Additional Information



American Orchid Society Slide and PowerPoint® Programs
for Affiliated Societies


The production of educational slide programs on orchids is one of the chief functions of the Education Committee of the American Orchid Society. The American Orchid Society provides these programs to its members as a service to its members and Affiliated Societies. This listing of our current offerings is broken down by major subject and includes our videotape series. More than 800 requests for slide programs have come from our Affiliated Societies in the last three years. With each outgoing program is an evaluation form to be completed and returned with the program. We would appreciate your thoughts on the programs viewed by your society so that we can continue to improve and update them. Your ideas on topics for new programs are always welcome. Please let us know of any way that the AOS can serve your society better. Remember: we are here for you.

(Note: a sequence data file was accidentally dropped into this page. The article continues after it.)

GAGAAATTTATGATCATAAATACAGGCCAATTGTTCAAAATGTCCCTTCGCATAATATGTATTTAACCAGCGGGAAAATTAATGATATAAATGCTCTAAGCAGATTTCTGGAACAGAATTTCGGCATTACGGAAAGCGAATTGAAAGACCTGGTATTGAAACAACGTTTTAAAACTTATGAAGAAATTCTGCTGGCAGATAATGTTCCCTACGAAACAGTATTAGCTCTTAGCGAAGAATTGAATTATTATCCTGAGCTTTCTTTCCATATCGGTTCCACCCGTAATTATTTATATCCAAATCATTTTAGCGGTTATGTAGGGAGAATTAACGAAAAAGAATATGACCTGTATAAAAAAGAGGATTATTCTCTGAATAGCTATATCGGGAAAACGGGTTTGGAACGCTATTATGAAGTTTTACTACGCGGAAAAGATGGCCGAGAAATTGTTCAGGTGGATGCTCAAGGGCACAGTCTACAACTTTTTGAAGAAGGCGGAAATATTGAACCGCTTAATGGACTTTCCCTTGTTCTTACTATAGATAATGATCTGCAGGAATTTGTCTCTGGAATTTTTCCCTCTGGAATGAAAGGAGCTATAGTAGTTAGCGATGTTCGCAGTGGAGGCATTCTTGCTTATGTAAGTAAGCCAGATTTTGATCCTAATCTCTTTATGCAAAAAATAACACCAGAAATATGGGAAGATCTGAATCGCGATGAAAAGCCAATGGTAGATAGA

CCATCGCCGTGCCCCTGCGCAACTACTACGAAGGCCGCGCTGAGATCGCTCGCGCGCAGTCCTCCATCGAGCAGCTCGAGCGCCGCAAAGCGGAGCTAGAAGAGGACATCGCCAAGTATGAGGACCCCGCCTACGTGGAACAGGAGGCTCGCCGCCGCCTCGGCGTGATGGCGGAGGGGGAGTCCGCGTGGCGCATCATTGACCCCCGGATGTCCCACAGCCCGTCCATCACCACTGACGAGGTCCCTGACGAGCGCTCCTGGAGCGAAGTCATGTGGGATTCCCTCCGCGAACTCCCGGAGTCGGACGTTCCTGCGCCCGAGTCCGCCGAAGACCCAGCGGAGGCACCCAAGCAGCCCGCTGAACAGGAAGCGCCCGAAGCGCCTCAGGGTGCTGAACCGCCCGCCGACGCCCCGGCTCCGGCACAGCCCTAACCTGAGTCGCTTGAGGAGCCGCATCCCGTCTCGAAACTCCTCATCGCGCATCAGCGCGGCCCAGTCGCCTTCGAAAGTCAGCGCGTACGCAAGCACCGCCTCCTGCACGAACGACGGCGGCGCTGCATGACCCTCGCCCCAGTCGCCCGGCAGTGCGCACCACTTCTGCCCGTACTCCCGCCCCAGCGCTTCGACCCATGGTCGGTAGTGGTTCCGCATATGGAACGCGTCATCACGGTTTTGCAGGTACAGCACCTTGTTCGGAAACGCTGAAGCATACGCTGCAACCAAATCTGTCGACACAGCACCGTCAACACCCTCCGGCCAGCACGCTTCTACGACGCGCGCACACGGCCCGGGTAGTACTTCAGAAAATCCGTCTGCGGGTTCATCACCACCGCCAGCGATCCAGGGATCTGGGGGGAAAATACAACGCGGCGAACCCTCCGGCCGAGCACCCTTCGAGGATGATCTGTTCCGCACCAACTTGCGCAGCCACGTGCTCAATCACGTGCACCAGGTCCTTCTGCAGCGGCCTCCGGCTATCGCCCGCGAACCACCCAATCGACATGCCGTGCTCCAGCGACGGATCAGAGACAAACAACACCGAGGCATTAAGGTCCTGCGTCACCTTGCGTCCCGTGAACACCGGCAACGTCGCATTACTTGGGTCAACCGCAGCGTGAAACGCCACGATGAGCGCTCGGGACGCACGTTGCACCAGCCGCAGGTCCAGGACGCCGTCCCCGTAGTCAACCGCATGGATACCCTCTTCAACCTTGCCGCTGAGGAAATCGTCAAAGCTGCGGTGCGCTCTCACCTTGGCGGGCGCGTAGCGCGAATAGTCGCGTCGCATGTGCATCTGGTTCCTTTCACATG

Instructions for Requesting Programs and Videocassettes:

1) Write at least eight (8) weeks in advance to: "Slide Program Requests", American Orchid Society at Fairchild Tropical Botanic Garden, 10901 Old Cutler Rd., Coral Gables, FL 33156.  You may also order via e-mail at TheAOS@aos.org.  However, you must still give eight weeks advance notice.

2) State the number and title of the program desired, listing second and third choices.

3) Give the name of the Society, date of meeting, and name, address and telephone number of the person to whom the program is to be sent.

4) You will be notified promptly whether or not the program/video can be reserved.

5) The program/video will be sent by United Parcel Service (UPS), to guarantee the package is insured.

6) No fee is charged, but each Society is expected to pay return postage or shipping costs and must insure the package for $100.00. To help prevent the loss in international mails, we require that non-US. affiliates return the programs/videos by registered (return receipt) air mail.

7) The programs/videos must be returned to the AOS within three (3) days of use by priority mail or courier service. The AOS does not have unlimited copies of each program/video. Often there are requests for the same programs/videos, and scheduling can be tight. We must insist on your consideration and cooperation in this matter.  Societies with a poor history of timely return of programs may be denied access to newer/more popular programs.  This service is for the benefit of the many, not just the few.